The Holocaust is a terrible phenomenon that hardly left anyone indifferent in the entire world. Many artists depicted it and its consequences on their canvas while many writers created breathtaking stories basing on the events that took place during the period of the Holocaust or simply taking this phenomenon as the main plot line of their books. A German judge and law professor Bernhard Schlink is one of such authors. His incredibly deep and touching novel titled “The Reader” shows how difficult it appeared for the post-war German generation to comprehend the Holocaust. In his book, the author reveals a crucial theme that appears to be the main one in the novel – the theme of guilt.
Reading the novel carefully, one can notice that the author tries to show that the nature of the Holocaust is a source of guilt that involves as many people as possible. As one can see, there were almost no people who could stay aside of it. The main representative of this theme is Hanna due to the fact that she becomes one of the foot-soldiers of the Holocaust. Though she was not an active agent of the Holocaust and after the end of the war such people were claimed to be innocent because of not being on the same level as Goebbels and Hitler, she still bears responsibility for her actions.
Making Hanna the one who is guilty, Schlink shows that any person who participated in the Holocaust is guilty to lesser or more extent since, instead of it, he or she could choose the path of resistance. Hanna realizes her guilt; this statement is supported with the quote by Hanna when she says to the judge in the trial “What would you do?” (122). Becoming the guard in the camp is a decision that was made by the central character with the aim to disguise her illiteracy. In this way, Hanna´s personal failure led to numerous deaths of innocent people. In fact, when Hanna learns how to write and read, she is conquered by guilt and the feeling of remorse. The important point is that Hanna managed to overcome her illiteracy and learn to read and write, but she could not hide from her guilt. Through this paradox, the Bernhard Schlink attempted to show that readers how important it is to be in charge of one´s actions and consequences to which they lead.
However, Hanna is not the only one who becomes a victim of own guilt. Michael faces the issue of guilt as well; at the end of the novel, he faces the truth that he did not do everything he could to change Hanna´s life for better. He even did not talk to her when he saw her in the court and did not write letters to her even though he knew that she could read already. The point is that in her attempt to obscure her illiteracy, the woman lies, and Michael watches it doing nothing to prevent her from it. Thus, making no attempts to contact Hanna during all the time while she is in prison is a wrong action by Michael and leads him to guilt. The way in which the author presented the emotional development of Hanna and Michael makes readers admit that there is too little room for decent precision and complete judgments.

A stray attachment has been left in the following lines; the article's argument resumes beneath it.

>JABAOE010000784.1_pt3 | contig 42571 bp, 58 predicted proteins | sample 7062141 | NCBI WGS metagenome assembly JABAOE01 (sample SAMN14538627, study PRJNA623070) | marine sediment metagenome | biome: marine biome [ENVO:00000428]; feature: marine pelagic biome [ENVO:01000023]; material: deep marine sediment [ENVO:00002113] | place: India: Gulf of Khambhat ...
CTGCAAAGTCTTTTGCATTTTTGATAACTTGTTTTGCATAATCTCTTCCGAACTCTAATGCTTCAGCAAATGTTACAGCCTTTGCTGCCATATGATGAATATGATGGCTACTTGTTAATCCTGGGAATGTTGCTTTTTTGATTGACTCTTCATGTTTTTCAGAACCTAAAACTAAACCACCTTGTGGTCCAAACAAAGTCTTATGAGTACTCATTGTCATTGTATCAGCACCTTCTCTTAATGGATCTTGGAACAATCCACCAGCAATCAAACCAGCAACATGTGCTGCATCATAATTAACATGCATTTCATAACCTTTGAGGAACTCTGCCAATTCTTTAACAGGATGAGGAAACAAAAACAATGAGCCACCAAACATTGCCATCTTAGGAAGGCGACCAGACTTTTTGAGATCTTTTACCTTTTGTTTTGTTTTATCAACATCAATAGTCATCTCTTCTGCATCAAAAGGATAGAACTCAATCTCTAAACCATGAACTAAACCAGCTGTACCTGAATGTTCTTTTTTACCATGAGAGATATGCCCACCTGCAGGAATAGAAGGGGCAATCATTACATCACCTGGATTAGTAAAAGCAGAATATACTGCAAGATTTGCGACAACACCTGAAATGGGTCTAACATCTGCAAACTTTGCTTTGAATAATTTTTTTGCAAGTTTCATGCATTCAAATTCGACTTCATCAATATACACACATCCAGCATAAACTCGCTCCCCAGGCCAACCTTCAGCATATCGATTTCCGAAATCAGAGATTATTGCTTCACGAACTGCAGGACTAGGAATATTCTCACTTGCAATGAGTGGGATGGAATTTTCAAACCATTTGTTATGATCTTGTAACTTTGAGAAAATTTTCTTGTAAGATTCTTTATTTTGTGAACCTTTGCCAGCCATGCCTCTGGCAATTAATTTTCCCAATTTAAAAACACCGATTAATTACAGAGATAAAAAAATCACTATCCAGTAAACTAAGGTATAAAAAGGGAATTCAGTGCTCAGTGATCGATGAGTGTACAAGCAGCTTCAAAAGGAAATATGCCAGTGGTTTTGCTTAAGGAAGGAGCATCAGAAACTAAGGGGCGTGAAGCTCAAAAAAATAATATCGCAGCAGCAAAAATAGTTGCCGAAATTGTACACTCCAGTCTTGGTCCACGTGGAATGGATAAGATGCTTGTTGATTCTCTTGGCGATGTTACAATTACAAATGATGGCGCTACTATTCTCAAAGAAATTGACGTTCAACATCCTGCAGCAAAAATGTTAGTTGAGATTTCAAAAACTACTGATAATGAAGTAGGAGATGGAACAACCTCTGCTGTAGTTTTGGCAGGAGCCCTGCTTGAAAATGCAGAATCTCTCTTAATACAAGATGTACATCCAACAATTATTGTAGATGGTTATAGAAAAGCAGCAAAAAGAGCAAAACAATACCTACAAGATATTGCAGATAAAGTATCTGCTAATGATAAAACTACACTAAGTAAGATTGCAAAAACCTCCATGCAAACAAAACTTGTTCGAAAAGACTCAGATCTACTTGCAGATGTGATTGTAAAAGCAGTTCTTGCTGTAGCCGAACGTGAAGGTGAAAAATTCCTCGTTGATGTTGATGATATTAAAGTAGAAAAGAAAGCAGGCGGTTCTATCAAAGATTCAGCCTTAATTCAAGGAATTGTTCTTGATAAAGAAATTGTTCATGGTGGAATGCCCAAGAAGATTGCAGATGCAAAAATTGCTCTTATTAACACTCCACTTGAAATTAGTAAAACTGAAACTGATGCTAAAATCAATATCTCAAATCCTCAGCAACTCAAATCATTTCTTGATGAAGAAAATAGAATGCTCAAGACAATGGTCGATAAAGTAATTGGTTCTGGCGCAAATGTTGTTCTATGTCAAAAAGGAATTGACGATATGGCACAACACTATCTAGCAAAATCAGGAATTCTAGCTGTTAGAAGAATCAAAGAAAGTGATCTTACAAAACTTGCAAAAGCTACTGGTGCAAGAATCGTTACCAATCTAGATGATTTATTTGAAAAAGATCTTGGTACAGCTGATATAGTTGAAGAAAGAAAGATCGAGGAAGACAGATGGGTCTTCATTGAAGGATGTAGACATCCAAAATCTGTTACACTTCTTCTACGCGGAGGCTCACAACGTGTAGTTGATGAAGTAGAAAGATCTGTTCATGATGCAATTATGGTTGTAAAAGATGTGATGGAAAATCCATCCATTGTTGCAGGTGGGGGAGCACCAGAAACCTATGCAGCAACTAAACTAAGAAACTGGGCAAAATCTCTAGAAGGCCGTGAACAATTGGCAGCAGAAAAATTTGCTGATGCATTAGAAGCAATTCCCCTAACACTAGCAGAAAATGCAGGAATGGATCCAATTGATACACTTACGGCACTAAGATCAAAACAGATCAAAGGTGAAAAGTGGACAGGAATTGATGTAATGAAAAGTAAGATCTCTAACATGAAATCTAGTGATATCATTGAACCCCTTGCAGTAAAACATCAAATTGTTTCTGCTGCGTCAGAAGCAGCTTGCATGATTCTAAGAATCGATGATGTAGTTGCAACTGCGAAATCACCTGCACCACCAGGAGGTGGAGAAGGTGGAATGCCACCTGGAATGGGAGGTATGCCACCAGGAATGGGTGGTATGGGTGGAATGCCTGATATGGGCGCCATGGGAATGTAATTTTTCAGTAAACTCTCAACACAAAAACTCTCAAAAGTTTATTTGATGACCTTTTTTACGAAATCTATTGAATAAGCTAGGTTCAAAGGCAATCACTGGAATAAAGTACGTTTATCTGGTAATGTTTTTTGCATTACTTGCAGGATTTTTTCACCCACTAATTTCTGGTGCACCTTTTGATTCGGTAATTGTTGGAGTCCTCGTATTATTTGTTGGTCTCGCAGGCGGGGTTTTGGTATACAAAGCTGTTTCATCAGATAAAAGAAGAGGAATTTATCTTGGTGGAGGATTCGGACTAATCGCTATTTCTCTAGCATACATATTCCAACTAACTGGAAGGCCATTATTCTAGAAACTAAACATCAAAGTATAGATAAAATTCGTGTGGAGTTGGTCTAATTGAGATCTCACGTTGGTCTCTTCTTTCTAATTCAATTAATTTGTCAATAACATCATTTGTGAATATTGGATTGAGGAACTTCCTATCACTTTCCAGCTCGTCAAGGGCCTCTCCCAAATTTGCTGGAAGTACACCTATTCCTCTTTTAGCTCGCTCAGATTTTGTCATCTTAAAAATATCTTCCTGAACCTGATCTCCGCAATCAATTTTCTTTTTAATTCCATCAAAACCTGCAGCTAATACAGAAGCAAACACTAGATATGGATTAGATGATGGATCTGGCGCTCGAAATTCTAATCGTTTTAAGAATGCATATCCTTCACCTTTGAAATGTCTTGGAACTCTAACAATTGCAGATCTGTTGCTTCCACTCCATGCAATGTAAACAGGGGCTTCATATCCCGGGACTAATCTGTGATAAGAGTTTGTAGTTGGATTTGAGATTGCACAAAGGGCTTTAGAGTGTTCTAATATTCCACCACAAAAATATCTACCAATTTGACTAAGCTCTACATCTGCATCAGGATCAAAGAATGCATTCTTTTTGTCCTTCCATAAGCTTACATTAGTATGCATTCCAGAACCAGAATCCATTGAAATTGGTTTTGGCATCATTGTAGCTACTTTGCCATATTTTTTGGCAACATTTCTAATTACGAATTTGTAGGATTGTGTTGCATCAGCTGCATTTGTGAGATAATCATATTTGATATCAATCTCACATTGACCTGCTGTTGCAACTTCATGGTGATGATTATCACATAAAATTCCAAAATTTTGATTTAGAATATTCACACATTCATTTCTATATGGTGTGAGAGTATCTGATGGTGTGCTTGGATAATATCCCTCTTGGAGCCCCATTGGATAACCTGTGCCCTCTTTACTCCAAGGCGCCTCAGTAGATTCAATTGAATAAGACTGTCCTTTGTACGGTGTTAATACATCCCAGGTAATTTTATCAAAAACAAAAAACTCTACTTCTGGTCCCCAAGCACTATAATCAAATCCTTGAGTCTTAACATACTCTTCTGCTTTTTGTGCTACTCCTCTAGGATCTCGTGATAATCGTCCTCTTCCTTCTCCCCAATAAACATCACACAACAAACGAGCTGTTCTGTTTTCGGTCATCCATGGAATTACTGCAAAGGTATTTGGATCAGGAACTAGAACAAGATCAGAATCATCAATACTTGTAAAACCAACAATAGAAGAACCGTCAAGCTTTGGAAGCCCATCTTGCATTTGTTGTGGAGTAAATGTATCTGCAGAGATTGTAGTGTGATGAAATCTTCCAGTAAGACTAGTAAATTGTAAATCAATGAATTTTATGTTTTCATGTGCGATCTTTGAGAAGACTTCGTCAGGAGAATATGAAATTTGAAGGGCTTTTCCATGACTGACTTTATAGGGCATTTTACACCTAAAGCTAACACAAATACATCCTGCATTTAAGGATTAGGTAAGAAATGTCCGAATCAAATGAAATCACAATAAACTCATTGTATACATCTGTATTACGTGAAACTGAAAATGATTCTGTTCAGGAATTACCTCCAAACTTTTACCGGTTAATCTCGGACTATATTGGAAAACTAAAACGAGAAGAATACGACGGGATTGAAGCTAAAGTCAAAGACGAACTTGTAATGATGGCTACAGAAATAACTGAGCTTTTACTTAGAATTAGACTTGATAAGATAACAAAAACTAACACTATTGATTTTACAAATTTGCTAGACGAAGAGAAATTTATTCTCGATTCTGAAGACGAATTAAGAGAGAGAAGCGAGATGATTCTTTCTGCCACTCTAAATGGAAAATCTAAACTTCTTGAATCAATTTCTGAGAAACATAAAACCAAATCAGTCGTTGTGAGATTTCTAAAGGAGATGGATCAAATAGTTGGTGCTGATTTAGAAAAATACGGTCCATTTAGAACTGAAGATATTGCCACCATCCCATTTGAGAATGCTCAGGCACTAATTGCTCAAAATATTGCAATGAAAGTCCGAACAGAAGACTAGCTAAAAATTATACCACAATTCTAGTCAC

Making all main characters of the novel guilty for something to a certain extent, the author Bernhard Schlink makes hints that sometimes it appears rather difficult for people to define good and bad, right and wrong. As a result, they do some things that lead to negative results; however, they do not even imagine the power of their actions and the consequences to which they may lead. Perhaps, reading the novel, some readers will not simply judge Michael and Hanna for their hasty and disastrous actions and decisions, but will also find themselves in these characters. Probably, many of the readers made if not such but at least alike mistakes choosing a wrong path of their lives. Realizing it, one can understand that the key message that the author intended to communicate to his readers through the theme of guilt was that people should be more attentive to what they do since each step and each word has its outcome that may bring a lot of pain to someone. Undoubtedly, all people make mistakes, and it is a norm of life since no one is perfect. However, everyone should bear responsibility for what he or she does.
Taking into consideration the above conducted analysis, one can see how maturely the German judge and law professor depicted all the tragedy of the Holocaust through the theme of guilt and the plot line that revealed the intimate relationship between Michael and Hanna. Schlink showed everything he could in his novel, including the Holocaust itself, the mistakes people made at the time due to various reasons, personal tragedies that led to mistakes or became the outcomes of them, and the great tragedy for the entire nation that is known as the Holocaust. Mistakes are a good teacher since making them people see what they do wrong and have a chance to avoid the same mistakes in the future. However, it is a big question whether a mistake can be considered useful when it results in a great number of deaths.